Gynaecology

Colposcopy clinic for clinical reasons

This page explains why you have been referred to the colposcopy clinic and more about what this means.


What is Colposcopy?Show [+]Hide [-]

Colposcopy is a means of looking at the neck of the womb (cervix) with a magnifying instrument (colposcope). This helps the colposcopist to detect any abnormalities which are present on your cervix. When you come to the Colposcopy Clinic for the first time you will be seen by the doctor or nurse who will check your personal details and medical history. The significance of your referral to the clinic will be explained and what you can expect to happen during your appointment also.

You will be shown to an examination room and asked to remove your lower garments in private and put on a gown. You will then lie on a special couch; your legs will be supported on rests. Every effort will be made to ensure your privacy and dignity is maintained throughout the examination e.g. the examination room door will be locked.

Your nurse will be present throughout the examination and if you would like your partner or a friend to be present, just mention it to the clinic staff. A speculum will be gently inserted into your vagina to allow the colposcopist to see your cervix clearly. The colposcope does not go inside you; it is positioned about 30 cm away. The colposcopist uses the colposcope to magnify and direct light onto your cervix to assist with the examination.

A solution of weak acetic acid (mild white vinegar) is then dabbed over your cervix to help identify any abnormal areas. This should not hurt but some women say they feel a slight stinging sensation. Sometimes a solution of iodine is used. If an abnormal area is identified, a small amount of tissue called a punch biopsy will be removed for examination in the laboratory.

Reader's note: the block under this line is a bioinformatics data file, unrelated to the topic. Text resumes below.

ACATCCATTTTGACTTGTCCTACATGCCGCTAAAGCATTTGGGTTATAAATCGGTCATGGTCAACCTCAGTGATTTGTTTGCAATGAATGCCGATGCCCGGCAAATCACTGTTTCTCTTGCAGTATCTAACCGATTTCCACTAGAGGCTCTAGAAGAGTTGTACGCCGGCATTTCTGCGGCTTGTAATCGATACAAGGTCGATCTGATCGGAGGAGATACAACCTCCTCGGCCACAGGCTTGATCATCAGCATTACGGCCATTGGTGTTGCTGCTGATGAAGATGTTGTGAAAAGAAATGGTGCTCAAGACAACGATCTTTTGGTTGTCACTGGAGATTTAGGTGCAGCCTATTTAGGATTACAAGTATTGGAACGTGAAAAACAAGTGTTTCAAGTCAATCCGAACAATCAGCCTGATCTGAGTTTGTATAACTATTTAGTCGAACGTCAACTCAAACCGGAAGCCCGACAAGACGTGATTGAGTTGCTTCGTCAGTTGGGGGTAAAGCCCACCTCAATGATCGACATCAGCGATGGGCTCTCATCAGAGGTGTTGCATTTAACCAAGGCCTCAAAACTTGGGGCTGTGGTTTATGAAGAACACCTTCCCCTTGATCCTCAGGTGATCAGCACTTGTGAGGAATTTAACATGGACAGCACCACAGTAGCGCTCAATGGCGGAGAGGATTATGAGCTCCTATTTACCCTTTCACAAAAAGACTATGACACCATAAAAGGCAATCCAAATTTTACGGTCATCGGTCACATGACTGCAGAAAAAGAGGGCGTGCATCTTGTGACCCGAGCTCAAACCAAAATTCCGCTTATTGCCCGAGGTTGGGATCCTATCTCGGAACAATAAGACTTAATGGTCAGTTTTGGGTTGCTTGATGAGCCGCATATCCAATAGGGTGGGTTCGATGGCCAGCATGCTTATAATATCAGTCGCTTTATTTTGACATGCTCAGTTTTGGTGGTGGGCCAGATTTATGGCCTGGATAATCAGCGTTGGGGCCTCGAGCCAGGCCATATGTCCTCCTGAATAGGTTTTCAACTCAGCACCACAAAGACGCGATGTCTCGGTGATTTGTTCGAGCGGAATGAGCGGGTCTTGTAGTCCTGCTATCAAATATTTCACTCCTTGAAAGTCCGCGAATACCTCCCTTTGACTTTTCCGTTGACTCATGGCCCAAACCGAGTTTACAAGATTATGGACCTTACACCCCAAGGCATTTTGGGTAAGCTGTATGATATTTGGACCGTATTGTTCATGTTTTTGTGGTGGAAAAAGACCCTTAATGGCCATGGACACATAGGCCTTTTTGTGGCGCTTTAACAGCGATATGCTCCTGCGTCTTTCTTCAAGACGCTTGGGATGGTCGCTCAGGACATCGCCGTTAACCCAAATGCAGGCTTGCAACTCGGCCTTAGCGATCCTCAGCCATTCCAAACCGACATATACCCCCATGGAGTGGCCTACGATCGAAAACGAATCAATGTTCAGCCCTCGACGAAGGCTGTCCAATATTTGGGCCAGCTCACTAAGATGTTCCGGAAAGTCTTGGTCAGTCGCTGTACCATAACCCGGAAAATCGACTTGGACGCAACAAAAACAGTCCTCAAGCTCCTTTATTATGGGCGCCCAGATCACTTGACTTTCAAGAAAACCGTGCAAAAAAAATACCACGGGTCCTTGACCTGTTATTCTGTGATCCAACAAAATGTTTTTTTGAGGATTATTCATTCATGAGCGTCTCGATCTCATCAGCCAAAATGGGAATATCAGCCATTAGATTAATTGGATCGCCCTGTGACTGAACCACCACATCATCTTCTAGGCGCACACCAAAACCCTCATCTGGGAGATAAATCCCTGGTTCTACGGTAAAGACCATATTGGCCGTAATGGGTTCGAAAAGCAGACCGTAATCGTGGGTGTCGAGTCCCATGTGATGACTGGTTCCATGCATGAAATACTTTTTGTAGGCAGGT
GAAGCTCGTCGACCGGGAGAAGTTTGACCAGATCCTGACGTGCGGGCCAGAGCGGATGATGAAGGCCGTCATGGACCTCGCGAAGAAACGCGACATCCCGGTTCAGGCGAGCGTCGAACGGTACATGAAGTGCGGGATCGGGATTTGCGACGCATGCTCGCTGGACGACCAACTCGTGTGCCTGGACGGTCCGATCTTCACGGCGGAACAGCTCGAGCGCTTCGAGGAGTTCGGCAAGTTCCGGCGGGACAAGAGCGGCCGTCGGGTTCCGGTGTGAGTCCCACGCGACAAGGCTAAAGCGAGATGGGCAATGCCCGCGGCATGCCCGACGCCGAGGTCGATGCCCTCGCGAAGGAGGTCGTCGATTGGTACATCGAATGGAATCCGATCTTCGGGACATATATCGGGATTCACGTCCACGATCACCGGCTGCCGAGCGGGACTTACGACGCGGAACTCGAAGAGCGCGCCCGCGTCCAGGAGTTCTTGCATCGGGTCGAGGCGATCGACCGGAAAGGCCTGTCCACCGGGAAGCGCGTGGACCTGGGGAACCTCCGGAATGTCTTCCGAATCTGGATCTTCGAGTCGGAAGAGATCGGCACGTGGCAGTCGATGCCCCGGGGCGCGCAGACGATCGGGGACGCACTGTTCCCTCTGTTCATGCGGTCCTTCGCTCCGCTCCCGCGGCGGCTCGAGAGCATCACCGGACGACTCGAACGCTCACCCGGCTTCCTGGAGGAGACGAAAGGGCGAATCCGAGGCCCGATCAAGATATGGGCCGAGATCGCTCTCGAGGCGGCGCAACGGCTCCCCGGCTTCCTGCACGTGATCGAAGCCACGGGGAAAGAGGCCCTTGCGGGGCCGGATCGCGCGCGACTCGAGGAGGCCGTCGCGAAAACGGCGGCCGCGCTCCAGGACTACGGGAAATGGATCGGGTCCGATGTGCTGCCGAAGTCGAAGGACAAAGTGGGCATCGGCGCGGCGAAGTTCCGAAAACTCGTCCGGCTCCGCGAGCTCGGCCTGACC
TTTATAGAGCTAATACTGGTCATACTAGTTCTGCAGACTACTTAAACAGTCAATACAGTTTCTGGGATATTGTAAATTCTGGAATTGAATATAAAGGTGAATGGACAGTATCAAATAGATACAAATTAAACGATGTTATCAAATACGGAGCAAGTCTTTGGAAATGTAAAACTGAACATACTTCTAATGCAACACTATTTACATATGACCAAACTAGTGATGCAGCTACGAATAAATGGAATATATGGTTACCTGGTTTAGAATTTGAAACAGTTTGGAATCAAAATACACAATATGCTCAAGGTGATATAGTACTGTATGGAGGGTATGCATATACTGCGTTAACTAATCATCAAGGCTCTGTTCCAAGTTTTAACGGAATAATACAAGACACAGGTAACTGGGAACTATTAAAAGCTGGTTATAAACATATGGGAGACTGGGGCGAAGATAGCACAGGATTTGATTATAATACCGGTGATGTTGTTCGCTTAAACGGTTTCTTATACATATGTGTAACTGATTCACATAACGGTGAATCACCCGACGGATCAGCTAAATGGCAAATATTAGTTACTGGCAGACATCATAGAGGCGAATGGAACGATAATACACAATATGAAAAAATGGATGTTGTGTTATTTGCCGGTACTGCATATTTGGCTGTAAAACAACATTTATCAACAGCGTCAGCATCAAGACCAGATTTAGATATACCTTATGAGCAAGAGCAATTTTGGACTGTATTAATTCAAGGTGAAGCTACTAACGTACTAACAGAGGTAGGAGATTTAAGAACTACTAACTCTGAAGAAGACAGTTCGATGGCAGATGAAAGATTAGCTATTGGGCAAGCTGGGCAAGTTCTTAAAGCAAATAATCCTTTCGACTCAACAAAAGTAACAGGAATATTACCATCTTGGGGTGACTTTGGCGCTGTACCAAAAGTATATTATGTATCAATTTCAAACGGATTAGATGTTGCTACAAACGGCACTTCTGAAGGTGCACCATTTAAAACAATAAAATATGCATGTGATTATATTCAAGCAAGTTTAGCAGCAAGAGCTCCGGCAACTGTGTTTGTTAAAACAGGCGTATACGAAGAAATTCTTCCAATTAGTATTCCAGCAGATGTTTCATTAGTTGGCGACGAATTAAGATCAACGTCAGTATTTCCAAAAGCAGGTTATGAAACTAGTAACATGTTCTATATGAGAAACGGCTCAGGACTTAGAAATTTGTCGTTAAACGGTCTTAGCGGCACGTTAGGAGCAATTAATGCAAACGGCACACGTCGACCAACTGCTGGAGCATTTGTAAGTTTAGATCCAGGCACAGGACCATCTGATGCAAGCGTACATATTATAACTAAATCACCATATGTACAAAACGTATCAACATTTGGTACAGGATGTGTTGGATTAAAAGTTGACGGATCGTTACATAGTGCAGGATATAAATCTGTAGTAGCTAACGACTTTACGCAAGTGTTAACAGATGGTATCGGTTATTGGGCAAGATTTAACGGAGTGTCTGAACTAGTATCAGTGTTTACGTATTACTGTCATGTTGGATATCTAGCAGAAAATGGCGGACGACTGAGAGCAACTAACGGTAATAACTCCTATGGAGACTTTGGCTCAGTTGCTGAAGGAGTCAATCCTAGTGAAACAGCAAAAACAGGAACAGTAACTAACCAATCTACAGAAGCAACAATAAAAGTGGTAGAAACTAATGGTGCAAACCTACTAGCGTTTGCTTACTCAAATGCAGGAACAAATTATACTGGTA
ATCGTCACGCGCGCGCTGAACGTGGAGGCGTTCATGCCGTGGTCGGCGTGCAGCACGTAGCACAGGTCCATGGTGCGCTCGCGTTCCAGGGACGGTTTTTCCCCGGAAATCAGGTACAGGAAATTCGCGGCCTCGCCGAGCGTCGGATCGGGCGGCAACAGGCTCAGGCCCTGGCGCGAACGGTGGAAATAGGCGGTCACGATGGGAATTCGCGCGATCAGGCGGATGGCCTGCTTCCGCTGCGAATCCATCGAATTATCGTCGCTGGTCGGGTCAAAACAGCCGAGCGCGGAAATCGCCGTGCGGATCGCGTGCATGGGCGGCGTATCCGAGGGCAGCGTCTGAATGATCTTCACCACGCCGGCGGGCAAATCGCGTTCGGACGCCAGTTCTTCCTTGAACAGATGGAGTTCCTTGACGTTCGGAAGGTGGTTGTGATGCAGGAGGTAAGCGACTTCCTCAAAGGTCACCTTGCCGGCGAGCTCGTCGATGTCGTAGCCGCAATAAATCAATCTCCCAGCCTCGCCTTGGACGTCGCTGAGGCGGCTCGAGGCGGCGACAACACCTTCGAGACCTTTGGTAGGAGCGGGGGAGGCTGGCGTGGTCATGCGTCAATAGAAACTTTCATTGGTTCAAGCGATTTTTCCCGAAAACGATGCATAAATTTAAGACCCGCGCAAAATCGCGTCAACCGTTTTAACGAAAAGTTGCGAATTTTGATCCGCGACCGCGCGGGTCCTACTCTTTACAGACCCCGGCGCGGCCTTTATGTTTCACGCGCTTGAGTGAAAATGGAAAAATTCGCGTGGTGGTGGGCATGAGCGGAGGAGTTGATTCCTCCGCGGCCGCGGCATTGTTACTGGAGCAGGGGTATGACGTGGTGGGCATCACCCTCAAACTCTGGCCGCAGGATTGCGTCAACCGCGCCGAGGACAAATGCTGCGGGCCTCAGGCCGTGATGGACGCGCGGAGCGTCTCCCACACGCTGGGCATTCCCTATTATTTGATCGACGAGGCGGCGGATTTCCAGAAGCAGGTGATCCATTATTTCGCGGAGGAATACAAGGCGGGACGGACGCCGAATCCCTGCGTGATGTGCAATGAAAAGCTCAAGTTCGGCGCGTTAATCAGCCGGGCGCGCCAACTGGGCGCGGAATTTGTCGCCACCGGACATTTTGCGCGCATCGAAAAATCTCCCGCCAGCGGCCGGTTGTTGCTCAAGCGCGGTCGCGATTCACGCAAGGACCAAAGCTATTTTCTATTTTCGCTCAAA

Strict guidelines exist for the management of abnormalities seen on the cervix. The clinic procedures follow the recommendations of the NHS Cervical Screening Programme (NHSCSP) and the British Society for Colposcopy and Cervical Pathology (BSCCP). 

All of our colposcopists are fully certified by the BSCCP for these procedures.

Why have I been referred to colposcopy clinic?Show [+]Hide [-]

  • Your cervical sample (smear) has been reported as inadequate 
  • Your GP / Practice Nurse had difficulty obtaining a satisfactory cervical sample.
  • You have experienced bleeding after sex and / or between periods. 
  • Your GP / Practice Nurse is concerned about the appearance of your cervix.

Inadequate Cervical Sample:

You have been asked to attend the colposcopy clinic because your last cervical sample was unsatisfactory / inadequate. This means that it has not been possible to obtain a reliable result from your test, but it does not necessarily mean that there is anything wrong with your cervix. Inadequate samples are fairly common for a number of reasons:

  • Too few cells have been seen for the laboratory to make an opinion.